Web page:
Bit­coin chief ex­ec­u­tive’s ar­rest leaves long trail of unan­swered ques­tions


The ar­rest of MtGox boss Mark Karpe­les has be­gun to shed light on the de­funct Bit­coin ex­change af­ter hun­dreds of mil­lions in U.S. dol­lars in vir­tual cur­rency van­ished from its dig­i­tal vaults last year.

But as de­tails of a lengthy in­ves­ti­ga­tion by Ja­panese po­lice trickle out, at least one cru­cial ques­tion re­mains unan­swered: where is the money?

On Fri­day author­i­ties is­sued a fresh ar­rest war­rant for French­man Karpe­les over claims he stole sev­eral mil­lion U.S. dol­lars from clients, in­clud­ing about US$48,000 al­legedly spent on a lux­ury canopy bed.

Karpe­les, 30, who has re­port­edly de­nied the al­le­ga­tions, was ini­tially taken into cus­tody ear­lier this month and has been held with­out for­mal charges for three weeks, as al­lowed un­der Ja­panese law.

A fresh war­rant re­sets the clock on how long po­lice can hold him and grill the self-de­scribed com­puter geek over Tokyo-based MtGox’s miss­ing Bit­coins.

So far, po­lice have ac­cused Karpe­les of ma­nip­u­lat­ing data and steal­ing sums that amount to just a frac­tion of the 850,000 coins — worth around US$480 mil­lion at the time, or US$387 mil­lion at cur­rent ex­change rates — that dis­ap­peared last year.

MtGox, which once said it han­dled around 80 per­cent of global Bit­coin trans­ac­tions, filed for bank­ruptcy pro­tec­tion soon af­ter the cy­ber-money went miss­ing, leav­ing a trail of an­gry in­vestors call­ing for an­swers.

The com­pany ini­tially said there was a bug in the soft­ware un­der­pin­ning Bit­coins that al­lowed hack­ers to pil­fer them.

Karpe­les later claimed he had found some 200,000 of the lost coins in a “cold wal­let” — a stor­age de­vice, such as a mem­ory stick, that is not con­nected to other com­put­ers.

But the where­abouts of the money and Karpe­les’ in­volve­ment ap­pear far from solved.

“If there were in­stances of mis­man­age­ment or fraud like this car­ried out by Mark Karpe­les, then he should be held ac­count­able,” Bit­coin in­vestor Kim Nils­son told AFP.

“(But) if these charges against (him) don’t ad­e­quately ex­plain where all the Bit­coin ... money went, then there are still un­re­solved ques­tions, quite pos­si­bly ad­di­tional crimes and crim­i­nals, that must be in­ves­ti­gated fur­ther.”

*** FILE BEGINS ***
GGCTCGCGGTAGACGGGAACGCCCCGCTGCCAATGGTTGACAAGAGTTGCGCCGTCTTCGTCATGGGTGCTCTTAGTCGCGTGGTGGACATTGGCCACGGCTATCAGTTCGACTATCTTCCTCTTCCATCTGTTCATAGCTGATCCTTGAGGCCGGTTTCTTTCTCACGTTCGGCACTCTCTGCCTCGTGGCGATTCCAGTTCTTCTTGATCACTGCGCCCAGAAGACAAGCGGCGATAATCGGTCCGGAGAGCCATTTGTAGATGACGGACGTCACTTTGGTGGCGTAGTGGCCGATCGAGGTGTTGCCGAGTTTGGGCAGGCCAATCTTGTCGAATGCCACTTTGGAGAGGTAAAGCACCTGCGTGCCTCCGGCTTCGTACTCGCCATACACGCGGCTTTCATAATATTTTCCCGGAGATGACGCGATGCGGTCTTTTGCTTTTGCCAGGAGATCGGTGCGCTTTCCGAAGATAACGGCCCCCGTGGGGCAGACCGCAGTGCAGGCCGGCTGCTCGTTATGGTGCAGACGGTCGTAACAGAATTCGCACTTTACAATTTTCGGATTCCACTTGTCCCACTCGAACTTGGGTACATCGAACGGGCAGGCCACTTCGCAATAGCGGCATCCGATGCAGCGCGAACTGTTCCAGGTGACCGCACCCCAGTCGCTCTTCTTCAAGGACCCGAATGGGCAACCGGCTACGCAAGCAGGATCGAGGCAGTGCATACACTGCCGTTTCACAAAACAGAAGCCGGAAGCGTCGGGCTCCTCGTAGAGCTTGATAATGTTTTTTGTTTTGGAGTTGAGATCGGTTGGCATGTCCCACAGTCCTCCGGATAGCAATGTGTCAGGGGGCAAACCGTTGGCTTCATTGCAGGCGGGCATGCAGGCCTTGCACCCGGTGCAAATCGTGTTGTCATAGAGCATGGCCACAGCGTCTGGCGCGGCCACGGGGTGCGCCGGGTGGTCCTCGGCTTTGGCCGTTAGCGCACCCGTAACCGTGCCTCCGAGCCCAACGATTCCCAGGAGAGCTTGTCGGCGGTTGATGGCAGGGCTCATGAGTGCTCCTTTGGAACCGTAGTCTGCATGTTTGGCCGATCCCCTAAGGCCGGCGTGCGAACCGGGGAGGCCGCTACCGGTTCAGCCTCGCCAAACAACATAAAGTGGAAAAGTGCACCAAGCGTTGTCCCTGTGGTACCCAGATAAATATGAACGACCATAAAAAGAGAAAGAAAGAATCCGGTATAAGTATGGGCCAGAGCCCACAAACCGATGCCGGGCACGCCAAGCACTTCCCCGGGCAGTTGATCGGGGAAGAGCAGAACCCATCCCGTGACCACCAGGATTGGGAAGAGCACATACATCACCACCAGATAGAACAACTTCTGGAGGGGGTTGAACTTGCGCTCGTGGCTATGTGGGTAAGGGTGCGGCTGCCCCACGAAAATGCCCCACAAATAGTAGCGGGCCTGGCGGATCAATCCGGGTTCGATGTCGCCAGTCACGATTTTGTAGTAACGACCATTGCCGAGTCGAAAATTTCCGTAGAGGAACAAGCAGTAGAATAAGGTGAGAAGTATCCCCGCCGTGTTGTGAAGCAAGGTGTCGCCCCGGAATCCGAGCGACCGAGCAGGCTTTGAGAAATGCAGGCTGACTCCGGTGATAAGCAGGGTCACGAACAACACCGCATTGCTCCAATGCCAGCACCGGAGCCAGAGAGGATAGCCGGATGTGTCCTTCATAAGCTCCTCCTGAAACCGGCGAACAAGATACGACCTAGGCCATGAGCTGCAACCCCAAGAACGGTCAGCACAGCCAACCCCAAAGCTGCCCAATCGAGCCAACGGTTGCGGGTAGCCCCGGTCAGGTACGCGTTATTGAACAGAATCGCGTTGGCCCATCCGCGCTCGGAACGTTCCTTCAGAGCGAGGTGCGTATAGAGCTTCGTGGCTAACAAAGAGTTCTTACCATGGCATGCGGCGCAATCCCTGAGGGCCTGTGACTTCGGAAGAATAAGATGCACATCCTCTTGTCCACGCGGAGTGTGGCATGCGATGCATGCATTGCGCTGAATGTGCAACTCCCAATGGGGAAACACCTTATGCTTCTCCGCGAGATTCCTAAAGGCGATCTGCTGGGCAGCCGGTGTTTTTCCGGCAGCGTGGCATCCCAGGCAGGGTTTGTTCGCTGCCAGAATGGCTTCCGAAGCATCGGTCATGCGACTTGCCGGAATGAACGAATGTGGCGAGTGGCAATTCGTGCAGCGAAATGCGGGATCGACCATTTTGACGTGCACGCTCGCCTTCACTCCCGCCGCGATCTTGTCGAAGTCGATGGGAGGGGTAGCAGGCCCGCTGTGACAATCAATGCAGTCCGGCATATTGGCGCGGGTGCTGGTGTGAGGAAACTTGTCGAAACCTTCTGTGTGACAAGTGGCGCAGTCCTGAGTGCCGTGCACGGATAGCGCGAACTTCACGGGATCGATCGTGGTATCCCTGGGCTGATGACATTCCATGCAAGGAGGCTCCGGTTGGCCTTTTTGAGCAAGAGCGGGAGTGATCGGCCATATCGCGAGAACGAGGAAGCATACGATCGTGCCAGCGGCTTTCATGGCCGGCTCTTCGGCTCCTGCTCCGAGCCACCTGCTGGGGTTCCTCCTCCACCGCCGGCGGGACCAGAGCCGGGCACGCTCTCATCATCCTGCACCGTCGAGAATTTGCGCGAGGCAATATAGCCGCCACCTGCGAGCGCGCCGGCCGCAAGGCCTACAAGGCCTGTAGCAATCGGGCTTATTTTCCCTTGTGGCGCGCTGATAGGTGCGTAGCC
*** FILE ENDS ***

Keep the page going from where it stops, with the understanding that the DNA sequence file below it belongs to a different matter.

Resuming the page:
Real or Fake?

Nils­son also ques­tioned whether MtGox’s Bit­coin de­posits were even real in the first place.

“Did MtGox at any point ac­tu­ally hold the coins in ques­tion, or have there been faked de­posit en­tries merely mak­ing it look that way?” he asked

MtGox re­port­edly kept its own funds and clients’ money in the same bank ac­count.

In an in­ter­view with Ja­pan’s top-selling Yomi­uri news­pa­per, Karpe­les’ mother said her “ge­nius” son learned com­puter lan­guages at age three and started mak­ing sim­ple pro­grammes of his own two years later.

Back in 2006, Karpe­les — who re­port­edly lived in an US$11,000a-month pen­t­house Tokyo apart­ment — wrote on his blog that com­puter crime was “to­tally con­trary to my eth­i­cal prin­ci­ples.”

But four years later, a Paris court sen­tenced him in ab­sen­tia to a year in prison for hack­ing. He had come to Ja­pan to work for a web de­vel­op­ment com­pany in 2009 and later got in­volved with the Bit­coin ex­change.

Tan­gi­ble Ob­ject

In­vestors have called on the firm’s court-ap­pointed ad­min­is­tra­tors to pub­li­cize its data so that ex­perts around the world can help an­a­lyze what hap­pened at MtGox.

But the case pre­sented a com­plex chal­lenge to Ja­panese po­lice, as fi­nan­cial watch­dogs around the world strug­gle to work out how to reg­u­late dig­i­tal money.

Un­like tra­di­tional cur­ren­cies backed by a gov­ern­ment or cen­tral bank, Bit­coins are gen­er­ated by com­plex chains of in­ter­ac­tions among a huge net­work of com­put­ers around the planet.

“The Bit­coin case is re­ally an em­bez­zle­ment case, but em­bez­zle­ment has to in­volve a ‘tan­gi­ble ob­ject,’” said Hisashi Son­oda, a crim­i­nal law pro­fes­sor at Ja­pan’s Ko­nan Univer­sity.

“Ja­panese crim­i­nal law treats dig­i­tal cur­rency as ‘data,’ not what we call ‘tan­gi­ble ob­ject’ in a le­gal sense.”

Back­ers say vir­tual cur­ren­cies, which started to ap­pear around 2009, al­low for an ef­fi­cient and anony­mous way to store and trans­fer funds online.

But crit­ics ar­gue the lack of le­gal frame­work gov­ern­ing the cur­rency, the opaque way it is traded and its volatil­ity make it dan­ger­ous.

Fol­low­ing Karpe­les’ ar­rest, Tokyo vowed to boost dig­i­tal-cur­rency reg­u­la­tions.

Ja­pan’s pe­nal code “is not re­ally catch­ing up with quickly chang­ing busi­ness mod­els,” ham­per­ing author­i­ties’ in­ves­ti­ga­tion, Son­oda said.

“If there was a clause or a fresh law tar­get­ing dig­i­tal cur­rency, that would have been help­ful for in­ves­ti­ga­tors.”


This file pic­ture taken on Feb. 28, 2014 shows Mark Karpe­les, pres­i­dent of trou­bled MtGox Bit­coin changer at a press con­fer­ence in Tokyo.

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